Thursday, July 9, 2015

The Witcher 3: Wild Hunt Review: Rights, wrongs.......and all the fun in between !

(This review was written for and is published here : . I am posting here just for personal non-commercial archiving purposes.)

The Witcher 3: Wild Hunt
 Rights, wrongs …… and all the fun in between !
This review of the ps4 version of the game is 100% story-wise and gameplay-wise  spoiler-free to keep your gaming goodness intact while playing this masterpiece.

“I am Geralt of Rivia”, this statement outlines the world of The Witcher 3 very appropriately. How, you may ask? Well, because this statement is true, yet false. Yes, you play as Geralt of Rivia, a Witcher, a monster hunter by trade but Geralt, as he proudly introduces himself, is not from Rivia and even his slight Rivian accent is a fake, a fact not well known among even his friends, and this same theme of dubiousness runs throughout the whole game. Nothing here is what it seems like!  No character you meet here is what the world or first impressions would make you believe. Every place, person, incident, decision or its subsequent result has another layer of motive, doubt, apprehension or misunderstanding! ………and this makes for an enchanting, exhilarating ride through a game world so well made that it is difficult to find an equal in our recent times !
   So, my friend, if you fancy yourself a tale well told, then come! Come, for a Witcher roams our lands! A Witcher whose tales may well be passed on, for they are worthy, brave, infallible as a Hero’s feats and yet unsure, aching and imperfect as our own feeble deeds. Come, for a fire burns and tales flow for all…. Geralt of Rivia has arrived ! 

The Adventure:

In a world co-inhabited by sorcerers, dwarves, elves, beasts, witches, werewolves and humans CD Projekt Red kicks off the adventure with a high quality CGI cut-scene that gets the ball rolling from the get-go. You, as Geralt , are introduced to being a Witcher, in exceptionally beautiful graphics to boot, and are set on the main quest immediately to go find Cirilla, a young girl tied to Geralt by destiny, a child-surprise as they say, if we go by the detailed mythos of the Novels set in the Witcher universe. Let’s just say she is a daughter to Geralt. What ensues is a series of quests to track some important returning characters from previous games (and novels) which takes you through a highly detailed hand crafted world full of side quests so good that they can put some full games to shame !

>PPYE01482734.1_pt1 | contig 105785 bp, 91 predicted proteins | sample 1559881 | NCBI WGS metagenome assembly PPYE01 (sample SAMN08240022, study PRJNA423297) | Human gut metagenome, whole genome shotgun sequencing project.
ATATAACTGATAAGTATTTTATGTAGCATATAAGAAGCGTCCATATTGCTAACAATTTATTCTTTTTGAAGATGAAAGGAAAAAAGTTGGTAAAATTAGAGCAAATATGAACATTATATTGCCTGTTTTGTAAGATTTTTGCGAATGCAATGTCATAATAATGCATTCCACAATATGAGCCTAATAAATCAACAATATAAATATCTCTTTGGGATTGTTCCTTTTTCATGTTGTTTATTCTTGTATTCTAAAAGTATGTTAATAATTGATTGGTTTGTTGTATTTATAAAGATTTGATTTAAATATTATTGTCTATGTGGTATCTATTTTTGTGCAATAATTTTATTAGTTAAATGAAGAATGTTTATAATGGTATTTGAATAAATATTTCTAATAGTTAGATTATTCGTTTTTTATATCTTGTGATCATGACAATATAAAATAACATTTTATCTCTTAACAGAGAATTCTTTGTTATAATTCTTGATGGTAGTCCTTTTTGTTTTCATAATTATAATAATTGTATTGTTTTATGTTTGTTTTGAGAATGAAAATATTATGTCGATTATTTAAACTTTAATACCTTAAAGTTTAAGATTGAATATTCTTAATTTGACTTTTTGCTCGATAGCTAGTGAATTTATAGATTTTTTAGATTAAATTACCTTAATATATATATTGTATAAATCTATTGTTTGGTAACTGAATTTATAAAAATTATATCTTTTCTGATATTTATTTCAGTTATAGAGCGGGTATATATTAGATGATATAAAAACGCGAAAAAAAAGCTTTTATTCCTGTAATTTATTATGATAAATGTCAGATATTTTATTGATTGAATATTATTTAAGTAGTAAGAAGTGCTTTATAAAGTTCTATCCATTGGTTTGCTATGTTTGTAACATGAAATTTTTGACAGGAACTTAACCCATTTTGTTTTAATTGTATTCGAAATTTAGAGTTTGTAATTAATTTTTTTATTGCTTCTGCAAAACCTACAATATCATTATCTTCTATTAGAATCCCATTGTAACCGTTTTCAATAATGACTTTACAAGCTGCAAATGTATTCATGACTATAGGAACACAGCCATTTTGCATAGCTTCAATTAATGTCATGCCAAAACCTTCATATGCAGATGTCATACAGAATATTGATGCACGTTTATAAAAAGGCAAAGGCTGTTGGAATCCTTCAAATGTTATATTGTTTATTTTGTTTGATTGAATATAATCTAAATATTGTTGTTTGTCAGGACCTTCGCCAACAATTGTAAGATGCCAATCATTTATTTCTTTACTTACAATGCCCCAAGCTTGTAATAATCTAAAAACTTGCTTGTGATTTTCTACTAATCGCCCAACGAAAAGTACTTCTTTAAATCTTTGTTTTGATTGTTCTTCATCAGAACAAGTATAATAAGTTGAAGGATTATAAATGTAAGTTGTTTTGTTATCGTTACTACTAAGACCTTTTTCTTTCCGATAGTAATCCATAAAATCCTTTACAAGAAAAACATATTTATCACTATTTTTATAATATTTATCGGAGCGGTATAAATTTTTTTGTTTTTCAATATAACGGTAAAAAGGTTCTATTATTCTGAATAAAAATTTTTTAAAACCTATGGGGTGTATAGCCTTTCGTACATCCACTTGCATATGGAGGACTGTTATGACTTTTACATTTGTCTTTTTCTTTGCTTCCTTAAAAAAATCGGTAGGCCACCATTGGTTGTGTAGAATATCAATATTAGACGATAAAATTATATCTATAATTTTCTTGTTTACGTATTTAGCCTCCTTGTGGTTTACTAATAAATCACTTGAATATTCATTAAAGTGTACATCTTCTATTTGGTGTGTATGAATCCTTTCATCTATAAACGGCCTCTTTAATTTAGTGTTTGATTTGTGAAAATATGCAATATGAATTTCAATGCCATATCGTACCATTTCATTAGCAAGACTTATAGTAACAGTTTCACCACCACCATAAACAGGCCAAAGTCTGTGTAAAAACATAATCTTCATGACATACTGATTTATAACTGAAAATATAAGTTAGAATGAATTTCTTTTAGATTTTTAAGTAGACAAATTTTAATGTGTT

I am not exaggerating here, as these short stories from the side-quests evoke empathy towards the side-characters in simple but such effective ways that a lot of major full releases lack. Also, true to the game’s theme, every quest you undertake can end up in you doing exactly the opposite of what you intended while starting the quest. Heroes turn out to be equally villainous while tormentors turn out to be victims of the actions of the preachers of good or simple plain survival instincts of others. This makes the open world come alive with a magic which even the best games of the genre (Skyrim included) fall severely short of !

      You develop an attachment towards the detailed world as you progress through the game. Anticipation runs high as you explore each area, as you find insignificant items and seemingly mundane treasure hunts bring forth highly emotive stories in the wake of their discovery. I will not mention any story detail here to not spoil the surprise one feels while playing the game, but it suffices to say that even some optional treasure hunts paint tragic tales of deceit, misunderstood morals and lonely penances. Seemingly violent Witcher contracts, quests to kill monsters for cash, evolve into quests of re-uniting timeless lovers and other times turn into moral arguments about the right to live, of survival instinct of other species v/s seemingly irrefutable piousness in human acts of indiscriminate expansion and the desire to usurp the whole world.

The opposing perceptions of right and wrong, when viewed from opposing perspectives, is a theme that runs through everything in this game. Characters, quests, hunts and even banter among NPCs question the right of the righteous and the wrongs in the wrongdoings. This is not a world you will forget upon shutting down the game. Instead, you will find yourself narrating these dilemmas to friends and family and thinking about your actions in your waking and sleeping hours. In time, you will start living as Geralt, the ultimate goal of any RPG ! 

The Combat: